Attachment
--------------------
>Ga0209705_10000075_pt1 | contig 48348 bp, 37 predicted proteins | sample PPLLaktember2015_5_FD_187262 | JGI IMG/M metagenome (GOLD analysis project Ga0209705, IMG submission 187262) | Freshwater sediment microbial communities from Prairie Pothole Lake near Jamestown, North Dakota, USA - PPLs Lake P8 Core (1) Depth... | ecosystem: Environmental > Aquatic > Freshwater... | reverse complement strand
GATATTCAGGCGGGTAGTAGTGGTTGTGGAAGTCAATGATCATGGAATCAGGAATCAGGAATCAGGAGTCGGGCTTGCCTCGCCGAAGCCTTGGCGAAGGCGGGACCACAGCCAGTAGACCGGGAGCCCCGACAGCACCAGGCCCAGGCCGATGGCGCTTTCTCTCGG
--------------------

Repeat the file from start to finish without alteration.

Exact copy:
>Ga0209705_10000075_pt1 | contig 48348 bp, 37 predicted proteins | sample PPLLaktember2015_5_FD_187262 | JGI IMG/M metagenome (GOLD analysis project Ga0209705, IMG submission 187262) | Freshwater sediment microbial communities from Prairie Pothole Lake near Jamestown, North Dakota, USA - PPLs Lake P8 Core (1) Depth... | ecosystem: Environmental > Aquatic > Freshwater... | reverse complement strand
GATATTCAGGCGGGTAGTAGTGGTTGTGGAAGTCAATGATCATGGAATCAGGAATCAGGAATCAGGAGTCGGGCTTGCCTCGCCGAAGCCTTGGCGAAGGCGGGACCACAGCCAGTAGACCGGGAGCCCCGACAGCACCAGGCCCAGGCCGATGGCGCTTTCTCTCGG